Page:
In February of 1886, torrential rains caused flooding in eastern Connecticut that washed out mill dams and carried off bridges, including nearly all of Plainfield's. The town was forced to borrow money to fund all the replacements, of which this bridge was one of the most important. Until the present Route 14 bypass was built, Brunswick Avenue was part of a major through route between Rhode Island and Connecticut. The bridge lacks the portal cresting, urn finials, and fancy railings found on many Berlin bridges, undoubtedly because of the town's need to economize in replacing so many bridges.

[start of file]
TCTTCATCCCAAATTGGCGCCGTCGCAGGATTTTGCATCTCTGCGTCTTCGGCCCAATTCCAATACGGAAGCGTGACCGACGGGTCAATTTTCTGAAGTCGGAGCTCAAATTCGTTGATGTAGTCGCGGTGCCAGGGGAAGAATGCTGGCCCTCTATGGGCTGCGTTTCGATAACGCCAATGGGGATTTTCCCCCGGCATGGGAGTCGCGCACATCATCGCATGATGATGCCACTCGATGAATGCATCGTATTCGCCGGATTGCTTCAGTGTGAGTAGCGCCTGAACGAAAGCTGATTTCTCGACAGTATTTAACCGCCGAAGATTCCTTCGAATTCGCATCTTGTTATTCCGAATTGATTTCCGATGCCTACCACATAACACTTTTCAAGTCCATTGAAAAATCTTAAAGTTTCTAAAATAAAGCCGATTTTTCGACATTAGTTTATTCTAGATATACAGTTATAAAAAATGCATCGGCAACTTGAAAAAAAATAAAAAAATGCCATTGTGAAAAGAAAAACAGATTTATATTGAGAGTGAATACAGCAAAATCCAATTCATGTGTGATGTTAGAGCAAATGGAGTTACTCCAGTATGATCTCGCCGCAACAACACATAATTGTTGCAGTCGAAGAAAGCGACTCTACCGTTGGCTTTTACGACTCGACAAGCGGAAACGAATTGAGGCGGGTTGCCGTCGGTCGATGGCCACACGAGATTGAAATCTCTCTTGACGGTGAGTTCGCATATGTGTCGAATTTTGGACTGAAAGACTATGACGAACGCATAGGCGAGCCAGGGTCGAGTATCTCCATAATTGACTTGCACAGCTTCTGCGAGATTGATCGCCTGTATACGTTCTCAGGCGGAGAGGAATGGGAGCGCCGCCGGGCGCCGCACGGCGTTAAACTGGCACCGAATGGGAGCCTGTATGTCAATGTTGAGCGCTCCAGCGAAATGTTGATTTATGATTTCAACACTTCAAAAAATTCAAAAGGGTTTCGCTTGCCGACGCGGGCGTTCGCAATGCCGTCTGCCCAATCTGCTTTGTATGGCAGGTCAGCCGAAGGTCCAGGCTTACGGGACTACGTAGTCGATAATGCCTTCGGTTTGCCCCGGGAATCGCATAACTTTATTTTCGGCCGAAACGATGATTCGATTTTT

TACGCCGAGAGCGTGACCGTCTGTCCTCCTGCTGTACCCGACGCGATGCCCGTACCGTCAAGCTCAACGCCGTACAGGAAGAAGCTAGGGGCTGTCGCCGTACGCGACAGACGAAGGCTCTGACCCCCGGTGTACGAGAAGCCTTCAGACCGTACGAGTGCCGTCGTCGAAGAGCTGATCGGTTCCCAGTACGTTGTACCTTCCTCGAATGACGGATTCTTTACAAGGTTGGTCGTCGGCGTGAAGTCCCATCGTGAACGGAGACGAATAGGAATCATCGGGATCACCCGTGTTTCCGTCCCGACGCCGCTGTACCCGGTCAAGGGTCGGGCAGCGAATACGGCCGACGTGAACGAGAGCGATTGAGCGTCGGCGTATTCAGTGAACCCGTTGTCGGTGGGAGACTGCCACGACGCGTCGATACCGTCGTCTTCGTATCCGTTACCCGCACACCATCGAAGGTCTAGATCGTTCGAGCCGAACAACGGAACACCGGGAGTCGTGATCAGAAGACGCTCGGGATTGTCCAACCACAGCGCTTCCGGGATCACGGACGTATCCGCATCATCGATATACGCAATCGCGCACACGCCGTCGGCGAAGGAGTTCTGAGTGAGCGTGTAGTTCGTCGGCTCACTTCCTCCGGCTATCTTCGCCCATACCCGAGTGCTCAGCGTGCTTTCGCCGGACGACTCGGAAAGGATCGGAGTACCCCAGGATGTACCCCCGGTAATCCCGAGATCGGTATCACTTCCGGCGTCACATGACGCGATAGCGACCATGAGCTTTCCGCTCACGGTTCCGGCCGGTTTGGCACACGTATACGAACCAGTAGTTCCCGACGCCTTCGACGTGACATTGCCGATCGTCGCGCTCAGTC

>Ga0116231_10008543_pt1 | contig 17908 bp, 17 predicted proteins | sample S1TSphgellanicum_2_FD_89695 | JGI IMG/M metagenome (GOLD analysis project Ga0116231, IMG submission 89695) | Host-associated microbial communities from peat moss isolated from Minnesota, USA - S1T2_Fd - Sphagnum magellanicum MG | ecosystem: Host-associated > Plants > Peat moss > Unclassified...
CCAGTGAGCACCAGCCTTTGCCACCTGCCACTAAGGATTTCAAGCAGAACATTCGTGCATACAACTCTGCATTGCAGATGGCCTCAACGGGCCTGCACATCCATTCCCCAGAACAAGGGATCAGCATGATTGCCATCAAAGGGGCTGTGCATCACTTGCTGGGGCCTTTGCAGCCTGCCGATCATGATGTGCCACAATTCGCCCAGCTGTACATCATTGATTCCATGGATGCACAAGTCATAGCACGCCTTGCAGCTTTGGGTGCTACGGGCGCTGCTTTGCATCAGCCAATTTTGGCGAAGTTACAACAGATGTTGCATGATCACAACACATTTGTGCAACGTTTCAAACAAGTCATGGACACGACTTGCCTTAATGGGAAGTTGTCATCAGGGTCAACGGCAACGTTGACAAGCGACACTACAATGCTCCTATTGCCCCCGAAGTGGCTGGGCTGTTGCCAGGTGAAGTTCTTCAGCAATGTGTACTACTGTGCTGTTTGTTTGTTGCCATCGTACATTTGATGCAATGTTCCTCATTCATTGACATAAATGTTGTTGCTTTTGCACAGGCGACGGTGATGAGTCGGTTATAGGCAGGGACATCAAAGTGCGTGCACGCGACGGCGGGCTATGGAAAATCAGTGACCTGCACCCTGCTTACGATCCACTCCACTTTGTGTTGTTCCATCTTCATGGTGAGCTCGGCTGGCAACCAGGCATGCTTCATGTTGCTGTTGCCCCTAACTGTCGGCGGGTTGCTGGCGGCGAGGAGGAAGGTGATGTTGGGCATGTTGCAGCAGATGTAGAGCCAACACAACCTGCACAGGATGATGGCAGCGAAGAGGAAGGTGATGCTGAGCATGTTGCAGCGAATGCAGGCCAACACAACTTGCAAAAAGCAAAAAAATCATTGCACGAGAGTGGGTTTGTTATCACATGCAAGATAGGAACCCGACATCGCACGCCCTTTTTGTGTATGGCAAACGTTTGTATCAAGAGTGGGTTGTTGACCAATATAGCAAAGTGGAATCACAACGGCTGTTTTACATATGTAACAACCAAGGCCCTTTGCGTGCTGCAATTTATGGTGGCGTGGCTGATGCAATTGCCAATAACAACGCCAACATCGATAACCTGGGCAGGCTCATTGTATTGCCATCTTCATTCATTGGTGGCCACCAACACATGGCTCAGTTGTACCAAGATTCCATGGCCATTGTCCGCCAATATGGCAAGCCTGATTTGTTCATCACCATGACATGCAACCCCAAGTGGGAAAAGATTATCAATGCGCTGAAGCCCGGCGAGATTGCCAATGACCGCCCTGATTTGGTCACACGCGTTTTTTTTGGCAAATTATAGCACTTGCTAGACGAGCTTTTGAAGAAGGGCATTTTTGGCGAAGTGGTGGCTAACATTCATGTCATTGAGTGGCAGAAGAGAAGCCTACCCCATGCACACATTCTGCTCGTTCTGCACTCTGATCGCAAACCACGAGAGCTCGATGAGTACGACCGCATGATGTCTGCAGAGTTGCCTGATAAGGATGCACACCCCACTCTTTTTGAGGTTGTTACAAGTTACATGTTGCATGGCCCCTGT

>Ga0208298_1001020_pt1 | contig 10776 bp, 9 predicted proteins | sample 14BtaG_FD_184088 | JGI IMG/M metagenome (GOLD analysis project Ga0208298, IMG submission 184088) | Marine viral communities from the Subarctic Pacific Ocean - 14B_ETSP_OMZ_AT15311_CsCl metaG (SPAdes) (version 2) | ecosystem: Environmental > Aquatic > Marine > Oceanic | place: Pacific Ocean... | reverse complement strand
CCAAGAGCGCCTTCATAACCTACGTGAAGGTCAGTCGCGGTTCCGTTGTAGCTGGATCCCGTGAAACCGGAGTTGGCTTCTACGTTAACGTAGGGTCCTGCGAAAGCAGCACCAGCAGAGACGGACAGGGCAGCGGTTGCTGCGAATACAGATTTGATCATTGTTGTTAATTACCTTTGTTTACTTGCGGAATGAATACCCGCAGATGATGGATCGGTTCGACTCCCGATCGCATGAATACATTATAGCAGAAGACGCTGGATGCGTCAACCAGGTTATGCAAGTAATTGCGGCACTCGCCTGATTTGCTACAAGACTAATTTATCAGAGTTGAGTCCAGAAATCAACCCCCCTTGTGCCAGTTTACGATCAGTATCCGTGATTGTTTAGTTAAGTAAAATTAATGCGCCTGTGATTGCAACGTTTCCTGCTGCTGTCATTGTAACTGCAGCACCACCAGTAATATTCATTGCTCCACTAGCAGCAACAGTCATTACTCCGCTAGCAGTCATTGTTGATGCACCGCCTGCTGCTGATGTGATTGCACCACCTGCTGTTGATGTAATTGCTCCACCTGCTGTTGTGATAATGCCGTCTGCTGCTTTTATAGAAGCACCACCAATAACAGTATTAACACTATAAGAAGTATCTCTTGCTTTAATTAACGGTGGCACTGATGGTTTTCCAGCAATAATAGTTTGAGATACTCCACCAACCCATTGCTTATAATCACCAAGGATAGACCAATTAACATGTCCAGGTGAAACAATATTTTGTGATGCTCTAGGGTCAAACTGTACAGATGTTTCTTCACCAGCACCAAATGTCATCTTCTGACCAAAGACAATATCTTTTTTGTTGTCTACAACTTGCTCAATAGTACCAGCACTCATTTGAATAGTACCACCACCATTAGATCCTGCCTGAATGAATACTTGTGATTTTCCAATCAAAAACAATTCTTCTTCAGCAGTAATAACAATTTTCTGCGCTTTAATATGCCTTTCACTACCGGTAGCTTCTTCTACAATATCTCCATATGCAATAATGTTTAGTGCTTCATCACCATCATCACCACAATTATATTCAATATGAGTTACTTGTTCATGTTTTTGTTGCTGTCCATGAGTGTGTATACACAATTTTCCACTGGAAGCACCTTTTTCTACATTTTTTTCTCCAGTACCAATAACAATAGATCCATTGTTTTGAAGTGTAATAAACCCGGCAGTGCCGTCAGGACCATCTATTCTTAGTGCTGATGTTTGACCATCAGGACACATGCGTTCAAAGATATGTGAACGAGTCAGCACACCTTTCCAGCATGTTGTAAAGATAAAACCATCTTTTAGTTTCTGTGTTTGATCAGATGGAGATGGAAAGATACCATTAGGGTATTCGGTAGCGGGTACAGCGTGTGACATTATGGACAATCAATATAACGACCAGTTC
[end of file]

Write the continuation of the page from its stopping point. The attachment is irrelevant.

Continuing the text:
The bridge has received some modifications over the years, most notably the current portal struts, which were installed around 1920 to allow increased vertical clearance. The wood planking of the deck is now rotted
through in several places, and the bridge is closed to both motor-vehicle and pedestrian traffic. Of the hundreds of lenticular-truss bridges built by Berlin Iron Bridge Company in Connecticut, only three of these larger through trusses survive. (Current plans call for the similar River Street Bridge that stood just downstream to be re-erected for park use, bringing the total back to four).